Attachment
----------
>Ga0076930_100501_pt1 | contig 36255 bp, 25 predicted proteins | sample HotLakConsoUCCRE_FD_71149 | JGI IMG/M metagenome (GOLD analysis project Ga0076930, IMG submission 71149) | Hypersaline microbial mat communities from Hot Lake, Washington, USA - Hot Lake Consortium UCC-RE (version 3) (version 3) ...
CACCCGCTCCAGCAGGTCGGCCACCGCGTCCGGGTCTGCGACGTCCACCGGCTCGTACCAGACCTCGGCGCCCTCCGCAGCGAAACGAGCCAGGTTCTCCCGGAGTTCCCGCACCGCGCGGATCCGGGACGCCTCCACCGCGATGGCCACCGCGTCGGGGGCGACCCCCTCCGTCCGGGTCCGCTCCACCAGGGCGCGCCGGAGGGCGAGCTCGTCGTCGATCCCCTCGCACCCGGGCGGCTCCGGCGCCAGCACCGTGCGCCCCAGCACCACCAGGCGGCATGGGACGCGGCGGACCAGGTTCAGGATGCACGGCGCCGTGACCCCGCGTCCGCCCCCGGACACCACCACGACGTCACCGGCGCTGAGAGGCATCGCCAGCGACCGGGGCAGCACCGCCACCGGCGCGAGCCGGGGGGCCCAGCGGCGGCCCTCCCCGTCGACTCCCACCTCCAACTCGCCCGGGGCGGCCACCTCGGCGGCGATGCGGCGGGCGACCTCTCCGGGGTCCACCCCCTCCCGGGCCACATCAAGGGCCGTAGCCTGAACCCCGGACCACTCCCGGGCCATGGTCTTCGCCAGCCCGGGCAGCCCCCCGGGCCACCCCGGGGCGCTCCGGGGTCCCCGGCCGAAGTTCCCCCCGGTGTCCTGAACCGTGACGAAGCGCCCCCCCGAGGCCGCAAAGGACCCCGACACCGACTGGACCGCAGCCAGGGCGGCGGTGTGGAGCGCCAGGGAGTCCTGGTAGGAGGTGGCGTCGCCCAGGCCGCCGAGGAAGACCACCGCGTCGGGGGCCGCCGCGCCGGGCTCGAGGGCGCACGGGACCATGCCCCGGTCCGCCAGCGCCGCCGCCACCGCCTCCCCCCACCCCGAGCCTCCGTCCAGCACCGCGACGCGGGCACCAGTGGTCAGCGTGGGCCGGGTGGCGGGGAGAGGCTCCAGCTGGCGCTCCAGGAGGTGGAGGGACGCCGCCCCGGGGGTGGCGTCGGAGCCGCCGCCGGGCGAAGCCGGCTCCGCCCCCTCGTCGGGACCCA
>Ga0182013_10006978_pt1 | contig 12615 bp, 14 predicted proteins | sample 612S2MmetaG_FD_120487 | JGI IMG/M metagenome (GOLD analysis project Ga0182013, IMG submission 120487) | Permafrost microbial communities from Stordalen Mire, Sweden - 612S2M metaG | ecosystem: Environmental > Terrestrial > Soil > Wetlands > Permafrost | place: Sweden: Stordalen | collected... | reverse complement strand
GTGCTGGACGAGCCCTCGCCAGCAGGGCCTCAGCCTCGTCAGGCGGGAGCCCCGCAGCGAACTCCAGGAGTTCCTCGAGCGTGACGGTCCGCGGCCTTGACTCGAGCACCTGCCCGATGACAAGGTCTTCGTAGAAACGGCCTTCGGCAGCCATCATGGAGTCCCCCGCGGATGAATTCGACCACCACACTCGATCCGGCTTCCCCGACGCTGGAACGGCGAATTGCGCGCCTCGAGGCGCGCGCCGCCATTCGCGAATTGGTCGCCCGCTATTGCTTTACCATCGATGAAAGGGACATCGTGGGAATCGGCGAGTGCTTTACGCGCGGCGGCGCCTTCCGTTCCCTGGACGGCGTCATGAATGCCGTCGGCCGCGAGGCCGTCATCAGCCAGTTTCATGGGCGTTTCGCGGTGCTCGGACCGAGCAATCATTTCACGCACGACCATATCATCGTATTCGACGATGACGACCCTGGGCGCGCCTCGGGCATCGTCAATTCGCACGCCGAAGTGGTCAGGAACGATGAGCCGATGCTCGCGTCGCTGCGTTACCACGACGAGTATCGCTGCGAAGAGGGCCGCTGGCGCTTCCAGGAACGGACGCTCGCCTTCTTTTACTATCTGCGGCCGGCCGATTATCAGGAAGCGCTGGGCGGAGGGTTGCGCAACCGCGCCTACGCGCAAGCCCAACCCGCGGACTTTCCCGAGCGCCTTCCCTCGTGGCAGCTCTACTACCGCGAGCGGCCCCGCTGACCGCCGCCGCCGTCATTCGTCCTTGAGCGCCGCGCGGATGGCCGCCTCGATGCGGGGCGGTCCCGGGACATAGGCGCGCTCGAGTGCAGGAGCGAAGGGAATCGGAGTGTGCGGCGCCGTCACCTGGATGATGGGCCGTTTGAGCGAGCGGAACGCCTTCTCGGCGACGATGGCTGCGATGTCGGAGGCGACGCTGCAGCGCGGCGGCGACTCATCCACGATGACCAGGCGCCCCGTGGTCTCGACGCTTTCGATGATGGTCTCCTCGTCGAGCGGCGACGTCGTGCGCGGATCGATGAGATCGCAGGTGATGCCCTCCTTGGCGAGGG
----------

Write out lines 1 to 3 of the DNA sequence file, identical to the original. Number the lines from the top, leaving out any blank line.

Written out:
>Ga0076930_100501_pt1 | contig 36255 bp, 25 predicted proteins | sample HotLakConsoUCCRE_FD_71149 | JGI IMG/M metagenome (GOLD analysis project Ga0076930, IMG submission 71149) | Hypersaline microbial mat communities from Hot Lake, Washington, USA - Hot Lake Consortium UCC-RE (version 3) (version 3) ...
CACCCGCTCCAGCAGGTCGGCCACCGCGTCCGGGTCTGCGACGTCCACCGGCTCGTACCAGACCTCGGCGCCCTCCGCAGCGAAACGAGCCAGGTTCTCCCGGAGTTCCCGCACCGCGCGGATCCGGGACGCCTCCACCGCGATGGCCACCGCGTCGGGGGCGACCCCCTCCGTCCGGGTCCGCTCCACCAGGGCGCGCCGGAGGGCGAGCTCGTCGTCGATCCCCTCGCACCCGGGCGGCTCCGGCGCCAGCACCGTGCGCCCCAGCACCACCAGGCGGCATGGGACGCGGCGGACCAGGTTCAGGATGCACGGCGCCGTGACCCCGCGTCCGCCCCCGGACACCACCACGACGTCACCGGCGCTGAGAGGCATCGCCAGCGACCGGGGCAGCACCGCCACCGGCGCGAGCCGGGGGGCCCAGCGGCGGCCCTCCCCGTCGACTCCCACCTCCAACTCGCCCGGGGCGGCCACCTCGGCGGCGATGCGGCGGGCGACCTCTCCGGGGTCCACCCCCTCCCGGGCCACATCAAGGGCCGTAGCCTGAACCCCGGACCACTCCCGGGCCATGGTCTTCGCCAGCCCGGGCAGCCCCCCGGGCCACCCCGGGGCGCTCCGGGGTCCCCGGCCGAAGTTCCCCCCGGTGTCCTGAACCGTGACGAAGCGCCCCCCCGAGGCCGCAAAGGACCCCGACACCGACTGGACCGCAGCCAGGGCGGCGGTGTGGAGCGCCAGGGAGTCCTGGTAGGAGGTGGCGTCGCCCAGGCCGCCGAGGAAGACCACCGCGTCGGGGGCCGCCGCGCCGGGCTCGAGGGCGCACGGGACCATGCCCCGGTCCGCCAGCGCCGCCGCCACCGCCTCCCCCCACCCCGAGCCTCCGTCCAGCACCGCGACGCGGGCACCAGTGGTCAGCGTGGGCCGGGTGGCGGGGAGAGGCTCCAGCTGGCGCTCCAGGAGGTGGAGGGACGCCGCCCCGGGGGTGGCGTCGGAGCCGCCGCCGGGCGAAGCCGGCTCCGCCCCCTCGTCGGGACCCA
>Ga0182013_10006978_pt1 | contig 12615 bp, 14 predicted proteins | sample 612S2MmetaG_FD_120487 | JGI IMG/M metagenome (GOLD analysis project Ga0182013, IMG submission 120487) | Permafrost microbial communities from Stordalen Mire, Sweden - 612S2M metaG | ecosystem: Environmental > Terrestrial > Soil > Wetlands > Permafrost | place: Sweden: Stordalen | collected... | reverse complement strand